KCM: I’m happy this resonated with you; it was one of the last poems I wrote for the book. The “panel” is an invented form and this one is about the body: five sections, each section a new and separate voice. It focuses on the body’s trials, what it can and cannot heal from: injury, abuse, illness, addiction, and aging. I wrote a good deal of the book while I was mourning the death of my parents who died a year and a half apart. And after they passed, I needed two major surgeries with extra-long recovery times, then my beloved dog passed away and a few months later my eldest son was diagnosed with a life-threatening illness. A long stretch of time spent wading through and being carried by loss, and I didn’t shy away from it; I rode the waves of grief the best I could. The line you quote refers to the depression that comes with grieving, the bottomless sadness. I was not myself and, in some way, a part of me disappeared or was forever altered. To be sure, one must grieve, absolutely, but there is a time to lay it down or transform it within you.
Z: Opening your collection is a quote from Virginia Woolf: “Death is woven in with the violets.” In A Night of One’s Own, you write, “I take odd comfort in reading even pages. / Virginia wrote only in purple ink that even the Ouse could not fade.” Can you speak on Woolf and what her writing means to you?
KCM: Before the book was called Shade of Blue Trees, it was Chiaroscuro with a different arc and structure containing more poems than it should, with another epigraph. When I restructured the book and changed the title, I happened to be re-reading Woolf’s The Waves, a favorite book. You can literally open to any page and be blown away by her brilliant imagery, inventiveness, economy, and precision of line. On this read, that line leveled me, and I knew it was the right epigraph—it beautifully summarizes the book in seven words. If I were to get another tattoo, this would be it. It’s my favorite part of the book.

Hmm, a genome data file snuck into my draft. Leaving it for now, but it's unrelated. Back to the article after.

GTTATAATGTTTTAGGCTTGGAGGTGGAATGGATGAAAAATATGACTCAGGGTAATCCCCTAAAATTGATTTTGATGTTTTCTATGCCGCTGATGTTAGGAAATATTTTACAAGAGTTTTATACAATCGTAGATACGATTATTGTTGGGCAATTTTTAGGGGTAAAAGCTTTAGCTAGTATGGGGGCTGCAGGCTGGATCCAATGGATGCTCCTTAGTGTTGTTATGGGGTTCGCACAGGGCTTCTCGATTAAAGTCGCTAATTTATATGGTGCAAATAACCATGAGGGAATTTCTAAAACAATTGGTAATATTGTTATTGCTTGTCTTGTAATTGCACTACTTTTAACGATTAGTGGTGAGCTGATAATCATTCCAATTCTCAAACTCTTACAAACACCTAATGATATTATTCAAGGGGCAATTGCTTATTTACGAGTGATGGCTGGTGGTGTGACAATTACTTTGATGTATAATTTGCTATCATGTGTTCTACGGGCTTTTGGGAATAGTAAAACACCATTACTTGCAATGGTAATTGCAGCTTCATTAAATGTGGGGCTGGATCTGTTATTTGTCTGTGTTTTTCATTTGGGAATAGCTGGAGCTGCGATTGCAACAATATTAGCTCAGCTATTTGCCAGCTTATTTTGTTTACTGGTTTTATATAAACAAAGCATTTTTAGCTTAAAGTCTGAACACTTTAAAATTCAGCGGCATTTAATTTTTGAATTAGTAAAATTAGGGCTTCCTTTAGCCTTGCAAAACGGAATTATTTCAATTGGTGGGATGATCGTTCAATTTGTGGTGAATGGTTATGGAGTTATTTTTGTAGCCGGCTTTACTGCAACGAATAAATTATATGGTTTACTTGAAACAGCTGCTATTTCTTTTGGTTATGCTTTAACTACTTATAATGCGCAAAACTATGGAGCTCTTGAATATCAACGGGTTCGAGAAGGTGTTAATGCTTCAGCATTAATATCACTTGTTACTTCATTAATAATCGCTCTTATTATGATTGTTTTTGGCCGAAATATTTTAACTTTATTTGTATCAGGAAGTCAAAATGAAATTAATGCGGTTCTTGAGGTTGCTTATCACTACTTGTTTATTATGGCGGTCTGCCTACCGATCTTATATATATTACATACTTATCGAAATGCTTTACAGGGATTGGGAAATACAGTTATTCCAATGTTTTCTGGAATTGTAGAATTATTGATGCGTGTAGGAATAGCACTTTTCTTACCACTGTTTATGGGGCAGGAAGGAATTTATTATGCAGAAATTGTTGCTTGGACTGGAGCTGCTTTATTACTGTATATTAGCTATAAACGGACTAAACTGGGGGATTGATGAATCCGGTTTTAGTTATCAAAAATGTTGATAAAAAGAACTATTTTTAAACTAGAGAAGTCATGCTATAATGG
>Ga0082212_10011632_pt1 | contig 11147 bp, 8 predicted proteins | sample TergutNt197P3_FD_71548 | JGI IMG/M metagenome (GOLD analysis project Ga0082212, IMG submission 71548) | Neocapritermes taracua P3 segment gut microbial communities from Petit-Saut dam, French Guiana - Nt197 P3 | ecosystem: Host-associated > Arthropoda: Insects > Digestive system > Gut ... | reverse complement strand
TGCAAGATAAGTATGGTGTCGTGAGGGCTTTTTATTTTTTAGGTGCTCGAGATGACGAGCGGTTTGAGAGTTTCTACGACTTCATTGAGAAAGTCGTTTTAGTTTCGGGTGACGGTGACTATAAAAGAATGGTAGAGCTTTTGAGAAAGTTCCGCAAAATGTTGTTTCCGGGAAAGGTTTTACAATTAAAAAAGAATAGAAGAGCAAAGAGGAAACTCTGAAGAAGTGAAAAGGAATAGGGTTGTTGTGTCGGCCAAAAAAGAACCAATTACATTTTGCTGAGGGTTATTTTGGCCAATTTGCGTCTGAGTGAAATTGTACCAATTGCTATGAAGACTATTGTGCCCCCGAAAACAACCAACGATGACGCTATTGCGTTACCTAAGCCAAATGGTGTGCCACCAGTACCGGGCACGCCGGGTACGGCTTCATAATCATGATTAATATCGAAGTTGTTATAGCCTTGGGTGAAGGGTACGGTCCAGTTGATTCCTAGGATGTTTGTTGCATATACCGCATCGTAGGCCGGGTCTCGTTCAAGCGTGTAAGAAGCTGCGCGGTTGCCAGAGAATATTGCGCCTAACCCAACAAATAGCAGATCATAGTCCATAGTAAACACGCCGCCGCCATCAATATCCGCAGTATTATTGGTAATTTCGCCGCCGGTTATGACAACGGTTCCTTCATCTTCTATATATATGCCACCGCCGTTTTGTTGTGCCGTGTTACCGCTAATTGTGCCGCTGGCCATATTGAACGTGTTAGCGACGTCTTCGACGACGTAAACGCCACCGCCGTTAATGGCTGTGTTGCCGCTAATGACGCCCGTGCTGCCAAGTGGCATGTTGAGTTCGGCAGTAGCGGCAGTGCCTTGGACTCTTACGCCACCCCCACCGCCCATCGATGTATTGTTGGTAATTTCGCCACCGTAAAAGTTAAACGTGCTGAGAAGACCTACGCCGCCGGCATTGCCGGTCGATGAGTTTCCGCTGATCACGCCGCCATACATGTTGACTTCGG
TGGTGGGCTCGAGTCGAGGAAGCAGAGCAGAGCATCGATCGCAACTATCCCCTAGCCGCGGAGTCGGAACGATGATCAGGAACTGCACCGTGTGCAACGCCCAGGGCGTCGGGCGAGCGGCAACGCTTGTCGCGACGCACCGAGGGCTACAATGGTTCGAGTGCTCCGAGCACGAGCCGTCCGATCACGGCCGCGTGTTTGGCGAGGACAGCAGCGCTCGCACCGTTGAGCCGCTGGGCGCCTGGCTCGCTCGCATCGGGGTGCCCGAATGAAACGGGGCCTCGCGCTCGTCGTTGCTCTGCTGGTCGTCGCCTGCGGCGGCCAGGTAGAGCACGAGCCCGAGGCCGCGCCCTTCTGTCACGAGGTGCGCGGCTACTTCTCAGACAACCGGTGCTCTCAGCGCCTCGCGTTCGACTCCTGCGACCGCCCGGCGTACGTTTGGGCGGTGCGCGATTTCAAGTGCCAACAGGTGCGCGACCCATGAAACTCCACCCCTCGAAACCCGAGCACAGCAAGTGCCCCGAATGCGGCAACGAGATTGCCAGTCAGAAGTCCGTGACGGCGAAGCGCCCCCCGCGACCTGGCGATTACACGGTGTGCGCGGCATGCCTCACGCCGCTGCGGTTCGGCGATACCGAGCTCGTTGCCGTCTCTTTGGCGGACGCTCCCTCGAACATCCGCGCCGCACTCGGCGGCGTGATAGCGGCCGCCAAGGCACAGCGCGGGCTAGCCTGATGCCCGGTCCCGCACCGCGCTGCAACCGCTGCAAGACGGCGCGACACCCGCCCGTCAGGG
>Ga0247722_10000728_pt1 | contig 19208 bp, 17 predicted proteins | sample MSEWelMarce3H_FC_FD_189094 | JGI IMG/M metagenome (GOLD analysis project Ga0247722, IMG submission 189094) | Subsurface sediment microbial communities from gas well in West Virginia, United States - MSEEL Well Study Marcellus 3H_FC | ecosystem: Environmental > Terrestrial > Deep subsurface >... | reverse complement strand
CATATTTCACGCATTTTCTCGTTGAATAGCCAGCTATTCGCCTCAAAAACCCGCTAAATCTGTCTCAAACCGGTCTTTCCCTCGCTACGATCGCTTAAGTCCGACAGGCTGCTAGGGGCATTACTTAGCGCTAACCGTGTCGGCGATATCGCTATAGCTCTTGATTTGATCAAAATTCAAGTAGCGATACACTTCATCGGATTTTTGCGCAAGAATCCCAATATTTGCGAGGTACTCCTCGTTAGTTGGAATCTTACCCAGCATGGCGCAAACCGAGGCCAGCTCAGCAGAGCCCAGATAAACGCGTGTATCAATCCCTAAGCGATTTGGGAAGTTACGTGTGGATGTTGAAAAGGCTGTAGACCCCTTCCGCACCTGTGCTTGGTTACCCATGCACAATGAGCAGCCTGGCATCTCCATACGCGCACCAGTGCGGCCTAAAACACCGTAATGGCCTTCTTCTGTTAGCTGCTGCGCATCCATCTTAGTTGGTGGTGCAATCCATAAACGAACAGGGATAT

Z: “Panels from a Deepening Winter” ends with “white,” leading into the next poem, “White Stones,” seamlessly. Before “Meditations on Disappearing,” your poem titled “Threshold” closes with “as I disappear into the sea.” How did you decide on the order of the collection?
KCM: The wonderful Diane Seuss was instrumental in editing this version of the book. When she sent me off to axe and reorder, one thing helped more than anything anyone has ever told me about organizing a manuscript: her idea to “build a section”. I don’t know why this clicked for me, perhaps because I work best when breaking things down into smaller pieces to avoid becoming overwhelmed. Whatever the reason, it lit my fire and the process was both practical and intuitive. My goal was to create something seamless, where each poem had a purpose for being there, in that placement—that the poems spoke to each other but did not talk over each other. I hope that translates to readers.
Z: Thinking about the line “A book finished inside me,” I would love to hear how it feels to have your first book published and out in the world.
KCM: I am incredibly grateful and delightfully shocked it finally worked out. It has been a long haul, of writing, submitting, tearing down, putting together, pruning, polishing, finding the right eyes. For me, having a book in the world wasn’t “a” dream but the dream. I love that she is out and about with the possibility to be read, shared…but also quite terrified, too. My deepest hope is readers will connect with her.